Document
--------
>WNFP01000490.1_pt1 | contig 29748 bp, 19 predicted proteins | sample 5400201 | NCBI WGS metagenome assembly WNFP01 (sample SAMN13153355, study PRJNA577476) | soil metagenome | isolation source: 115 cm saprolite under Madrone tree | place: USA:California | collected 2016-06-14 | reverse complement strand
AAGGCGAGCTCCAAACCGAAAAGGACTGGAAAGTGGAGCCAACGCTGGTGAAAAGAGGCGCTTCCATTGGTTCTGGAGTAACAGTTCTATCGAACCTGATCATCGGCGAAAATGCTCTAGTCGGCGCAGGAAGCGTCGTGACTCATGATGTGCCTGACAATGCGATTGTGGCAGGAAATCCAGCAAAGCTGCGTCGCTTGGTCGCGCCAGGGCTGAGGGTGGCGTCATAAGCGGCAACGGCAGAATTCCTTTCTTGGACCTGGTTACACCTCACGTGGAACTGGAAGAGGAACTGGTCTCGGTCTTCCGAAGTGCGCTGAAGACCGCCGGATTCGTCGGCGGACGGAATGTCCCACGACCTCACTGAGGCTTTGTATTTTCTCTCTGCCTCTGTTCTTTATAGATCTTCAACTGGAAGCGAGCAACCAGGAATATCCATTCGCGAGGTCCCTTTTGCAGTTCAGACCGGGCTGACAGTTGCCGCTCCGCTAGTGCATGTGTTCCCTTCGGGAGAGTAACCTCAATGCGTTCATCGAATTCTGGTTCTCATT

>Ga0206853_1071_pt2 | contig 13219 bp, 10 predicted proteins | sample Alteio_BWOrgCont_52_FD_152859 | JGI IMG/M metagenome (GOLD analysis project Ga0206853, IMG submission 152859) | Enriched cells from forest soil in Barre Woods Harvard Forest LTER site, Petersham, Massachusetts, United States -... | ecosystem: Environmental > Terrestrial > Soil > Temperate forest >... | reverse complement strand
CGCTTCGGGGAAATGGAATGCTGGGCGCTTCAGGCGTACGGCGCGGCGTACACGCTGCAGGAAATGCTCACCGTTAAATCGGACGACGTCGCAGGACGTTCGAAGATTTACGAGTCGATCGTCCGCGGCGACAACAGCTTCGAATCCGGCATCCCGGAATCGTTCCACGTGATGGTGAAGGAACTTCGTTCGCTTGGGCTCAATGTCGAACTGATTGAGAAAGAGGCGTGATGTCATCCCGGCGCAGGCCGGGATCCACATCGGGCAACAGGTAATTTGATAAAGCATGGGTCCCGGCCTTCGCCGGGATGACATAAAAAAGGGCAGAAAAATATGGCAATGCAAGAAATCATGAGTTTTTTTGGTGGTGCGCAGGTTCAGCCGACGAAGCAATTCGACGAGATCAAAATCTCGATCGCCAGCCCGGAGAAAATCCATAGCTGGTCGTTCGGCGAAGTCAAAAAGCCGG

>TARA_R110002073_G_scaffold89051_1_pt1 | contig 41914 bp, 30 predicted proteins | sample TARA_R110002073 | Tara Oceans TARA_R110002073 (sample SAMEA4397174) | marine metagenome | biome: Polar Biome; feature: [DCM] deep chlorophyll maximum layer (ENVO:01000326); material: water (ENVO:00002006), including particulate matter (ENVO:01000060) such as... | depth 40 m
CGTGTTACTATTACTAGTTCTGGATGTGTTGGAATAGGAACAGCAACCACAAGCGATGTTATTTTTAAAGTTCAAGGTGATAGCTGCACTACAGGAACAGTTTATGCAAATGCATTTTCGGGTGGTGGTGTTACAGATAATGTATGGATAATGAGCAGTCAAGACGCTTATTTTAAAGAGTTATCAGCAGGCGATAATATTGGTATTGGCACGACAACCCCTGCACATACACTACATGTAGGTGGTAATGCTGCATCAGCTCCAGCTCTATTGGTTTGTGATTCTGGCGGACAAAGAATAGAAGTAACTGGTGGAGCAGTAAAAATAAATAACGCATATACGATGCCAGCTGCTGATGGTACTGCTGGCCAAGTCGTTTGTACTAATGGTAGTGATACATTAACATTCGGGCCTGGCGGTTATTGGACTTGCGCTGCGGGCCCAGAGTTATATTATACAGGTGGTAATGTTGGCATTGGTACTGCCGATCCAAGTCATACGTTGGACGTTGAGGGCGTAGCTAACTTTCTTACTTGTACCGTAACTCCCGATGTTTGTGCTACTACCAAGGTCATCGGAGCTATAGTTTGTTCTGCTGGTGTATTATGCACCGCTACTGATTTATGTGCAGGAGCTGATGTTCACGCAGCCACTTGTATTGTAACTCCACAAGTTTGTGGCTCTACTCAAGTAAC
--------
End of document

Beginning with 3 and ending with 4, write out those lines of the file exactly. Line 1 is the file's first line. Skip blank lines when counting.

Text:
>Ga0206853_1071_pt2 | contig 13219 bp, 10 predicted proteins | sample Alteio_BWOrgCont_52_FD_152859 | JGI IMG/M metagenome (GOLD analysis project Ga0206853, IMG submission 152859) | Enriched cells from forest soil in Barre Woods Harvard Forest LTER site, Petersham, Massachusetts, United States -... | ecosystem: Environmental > Terrestrial > Soil > Temperate forest >... | reverse complement strand
CGCTTCGGGGAAATGGAATGCTGGGCGCTTCAGGCGTACGGCGCGGCGTACACGCTGCAGGAAATGCTCACCGTTAAATCGGACGACGTCGCAGGACGTTCGAAGATTTACGAGTCGATCGTCCGCGGCGACAACAGCTTCGAATCCGGCATCCCGGAATCGTTCCACGTGATGGTGAAGGAACTTCGTTCGCTTGGGCTCAATGTCGAACTGATTGAGAAAGAGGCGTGATGTCATCCCGGCGCAGGCCGGGATCCACATCGGGCAACAGGTAATTTGATAAAGCATGGGTCCCGGCCTTCGCCGGGATGACATAAAAAAGGGCAGAAAAATATGGCAATGCAAGAAATCATGAGTTTTTTTGGTGGTGCGCAGGTTCAGCCGACGAAGCAATTCGACGAGATCAAAATCTCGATCGCCAGCCCGGAGAAAATCCATAGCTGGTCGTTCGGCGAAGTCAAAAAGCCGG